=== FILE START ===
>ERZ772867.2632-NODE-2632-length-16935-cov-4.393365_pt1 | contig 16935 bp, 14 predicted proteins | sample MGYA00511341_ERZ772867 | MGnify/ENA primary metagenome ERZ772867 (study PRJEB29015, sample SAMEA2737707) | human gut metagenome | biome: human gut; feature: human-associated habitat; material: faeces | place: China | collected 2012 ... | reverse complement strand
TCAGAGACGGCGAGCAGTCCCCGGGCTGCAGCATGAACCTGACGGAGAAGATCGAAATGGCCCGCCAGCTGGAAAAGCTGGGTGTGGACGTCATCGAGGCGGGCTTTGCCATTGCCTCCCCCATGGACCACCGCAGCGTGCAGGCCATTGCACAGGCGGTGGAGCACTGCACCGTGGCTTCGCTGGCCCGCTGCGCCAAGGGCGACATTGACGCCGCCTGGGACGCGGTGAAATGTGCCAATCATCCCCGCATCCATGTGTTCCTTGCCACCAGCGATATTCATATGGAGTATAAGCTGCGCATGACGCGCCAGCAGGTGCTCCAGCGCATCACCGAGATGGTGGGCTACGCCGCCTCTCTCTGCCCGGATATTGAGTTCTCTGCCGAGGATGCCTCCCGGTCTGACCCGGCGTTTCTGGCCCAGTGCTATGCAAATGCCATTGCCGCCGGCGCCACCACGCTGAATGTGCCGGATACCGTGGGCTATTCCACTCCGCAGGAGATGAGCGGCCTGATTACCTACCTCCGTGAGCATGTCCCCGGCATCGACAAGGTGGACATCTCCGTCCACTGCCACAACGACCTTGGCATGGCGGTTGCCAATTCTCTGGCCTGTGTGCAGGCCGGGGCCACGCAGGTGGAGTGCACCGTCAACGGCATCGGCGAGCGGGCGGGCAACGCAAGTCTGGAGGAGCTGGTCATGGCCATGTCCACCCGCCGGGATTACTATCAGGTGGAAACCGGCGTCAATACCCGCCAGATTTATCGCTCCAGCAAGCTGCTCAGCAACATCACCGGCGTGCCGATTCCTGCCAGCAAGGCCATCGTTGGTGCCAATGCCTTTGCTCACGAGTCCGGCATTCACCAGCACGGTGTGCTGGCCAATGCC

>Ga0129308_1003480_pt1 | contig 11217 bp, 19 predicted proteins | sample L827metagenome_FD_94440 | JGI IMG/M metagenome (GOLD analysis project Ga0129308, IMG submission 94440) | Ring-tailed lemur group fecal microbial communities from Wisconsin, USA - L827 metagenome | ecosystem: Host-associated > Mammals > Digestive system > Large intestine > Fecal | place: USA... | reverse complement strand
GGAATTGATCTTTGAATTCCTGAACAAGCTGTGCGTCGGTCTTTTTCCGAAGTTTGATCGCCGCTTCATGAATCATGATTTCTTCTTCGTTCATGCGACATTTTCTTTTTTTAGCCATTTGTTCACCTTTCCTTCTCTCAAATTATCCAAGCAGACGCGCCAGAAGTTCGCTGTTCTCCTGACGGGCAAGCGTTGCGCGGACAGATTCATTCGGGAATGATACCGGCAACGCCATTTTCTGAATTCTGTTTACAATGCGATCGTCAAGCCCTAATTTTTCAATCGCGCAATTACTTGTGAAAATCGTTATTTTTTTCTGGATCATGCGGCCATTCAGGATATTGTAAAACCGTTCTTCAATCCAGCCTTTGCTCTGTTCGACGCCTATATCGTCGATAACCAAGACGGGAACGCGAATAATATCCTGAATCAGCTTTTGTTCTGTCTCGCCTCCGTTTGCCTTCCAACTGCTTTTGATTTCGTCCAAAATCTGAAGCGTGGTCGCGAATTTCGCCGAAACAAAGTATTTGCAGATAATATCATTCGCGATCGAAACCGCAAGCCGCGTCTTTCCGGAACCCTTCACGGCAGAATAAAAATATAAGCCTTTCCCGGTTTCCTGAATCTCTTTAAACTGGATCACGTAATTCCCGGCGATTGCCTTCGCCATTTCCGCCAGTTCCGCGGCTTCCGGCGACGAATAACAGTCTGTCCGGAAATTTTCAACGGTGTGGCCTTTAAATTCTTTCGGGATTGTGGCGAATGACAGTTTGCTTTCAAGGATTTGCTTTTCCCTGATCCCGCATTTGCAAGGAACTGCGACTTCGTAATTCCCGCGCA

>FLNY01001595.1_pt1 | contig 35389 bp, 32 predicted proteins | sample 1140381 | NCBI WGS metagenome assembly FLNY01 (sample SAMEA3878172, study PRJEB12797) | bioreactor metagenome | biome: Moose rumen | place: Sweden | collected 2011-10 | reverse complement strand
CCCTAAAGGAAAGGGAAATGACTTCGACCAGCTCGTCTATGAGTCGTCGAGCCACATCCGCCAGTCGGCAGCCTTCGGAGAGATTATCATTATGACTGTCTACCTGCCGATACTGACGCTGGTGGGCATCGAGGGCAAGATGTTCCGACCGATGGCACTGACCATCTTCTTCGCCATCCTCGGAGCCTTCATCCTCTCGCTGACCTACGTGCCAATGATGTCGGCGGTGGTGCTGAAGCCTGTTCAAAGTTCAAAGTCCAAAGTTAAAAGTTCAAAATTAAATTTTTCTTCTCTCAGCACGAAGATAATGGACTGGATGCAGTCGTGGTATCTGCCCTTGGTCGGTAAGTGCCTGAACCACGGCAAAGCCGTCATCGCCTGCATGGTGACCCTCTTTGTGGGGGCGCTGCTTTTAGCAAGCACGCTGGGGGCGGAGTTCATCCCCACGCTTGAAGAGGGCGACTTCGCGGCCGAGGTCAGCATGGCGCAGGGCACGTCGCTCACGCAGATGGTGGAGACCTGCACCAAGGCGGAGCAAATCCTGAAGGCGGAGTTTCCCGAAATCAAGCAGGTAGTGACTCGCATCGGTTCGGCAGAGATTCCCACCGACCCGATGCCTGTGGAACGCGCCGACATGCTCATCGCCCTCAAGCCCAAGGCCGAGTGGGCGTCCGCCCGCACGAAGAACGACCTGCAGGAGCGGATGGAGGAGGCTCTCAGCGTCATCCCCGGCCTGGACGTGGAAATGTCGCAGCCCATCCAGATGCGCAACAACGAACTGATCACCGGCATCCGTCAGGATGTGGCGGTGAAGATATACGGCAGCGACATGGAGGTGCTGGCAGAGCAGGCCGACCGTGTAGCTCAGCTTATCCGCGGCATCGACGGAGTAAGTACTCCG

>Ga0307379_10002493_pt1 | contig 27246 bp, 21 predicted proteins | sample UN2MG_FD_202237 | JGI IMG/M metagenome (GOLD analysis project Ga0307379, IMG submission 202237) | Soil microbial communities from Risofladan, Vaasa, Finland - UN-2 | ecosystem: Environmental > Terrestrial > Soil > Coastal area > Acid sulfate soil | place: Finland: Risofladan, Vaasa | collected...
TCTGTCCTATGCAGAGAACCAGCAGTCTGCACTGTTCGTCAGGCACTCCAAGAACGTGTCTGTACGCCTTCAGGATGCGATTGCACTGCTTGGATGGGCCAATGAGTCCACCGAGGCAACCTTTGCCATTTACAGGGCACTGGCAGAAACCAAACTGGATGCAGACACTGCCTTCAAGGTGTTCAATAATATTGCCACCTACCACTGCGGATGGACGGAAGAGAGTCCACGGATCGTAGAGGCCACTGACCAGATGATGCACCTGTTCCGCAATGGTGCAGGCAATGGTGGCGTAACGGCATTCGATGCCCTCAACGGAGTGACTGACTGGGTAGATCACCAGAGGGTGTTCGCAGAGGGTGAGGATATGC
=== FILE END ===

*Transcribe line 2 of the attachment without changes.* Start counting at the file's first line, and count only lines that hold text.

TCAGAGACGGCGAGCAGTCCCCGGGCTGCAGCATGAACCTGACGGAGAAGATCGAAATGGCCCGCCAGCTGGAAAAGCTGGGTGTGGACGTCATCGAGGCGGGCTTTGCCATTGCCTCCCCCATGGACCACCGCAGCGTGCAGGCCATTGCACAGGCGGTGGAGCACTGCACCGTGGCTTCGCTGGCCCGCTGCGCCAAGGGCGACATTGACGCCGCCTGGGACGCGGTGAAATGTGCCAATCATCCCCGCATCCATGTGTTCCTTGCCACCAGCGATATTCATATGGAGTATAAGCTGCGCATGACGCGCCAGCAGGTGCTCCAGCGCATCACCGAGATGGTGGGCTACGCCGCCTCTCTCTGCCCGGATATTGAGTTCTCTGCCGAGGATGCCTCCCGGTCTGACCCGGCGTTTCTGGCCCAGTGCTATGCAAATGCCATTGCCGCCGGCGCCACCACGCTGAATGTGCCGGATACCGTGGGCTATTCCACTCCGCAGGAGATGAGCGGCCTGATTACCTACCTCCGTGAGCATGTCCCCGGCATCGACAAGGTGGACATCTCCGTCCACTGCCACAACGACCTTGGCATGGCGGTTGCCAATTCTCTGGCCTGTGTGCAGGCCGGGGCCACGCAGGTGGAGTGCACCGTCAACGGCATCGGCGAGCGGGCGGGCAACGCAAGTCTGGAGGAGCTGGTCATGGCCATGTCCACCCGCCGGGATTACTATCAGGTGGAAACCGGCGTCAATACCCGCCAGATTTATCGCTCCAGCAAGCTGCTCAGCAACATCACCGGCGTGCCGATTCCTGCCAGCAAGGCCATCGTTGGTGCCAATGCCTTTGCTCACGAGTCCGGCATTCACCAGCACGGTGTGCTGGCCAATGCC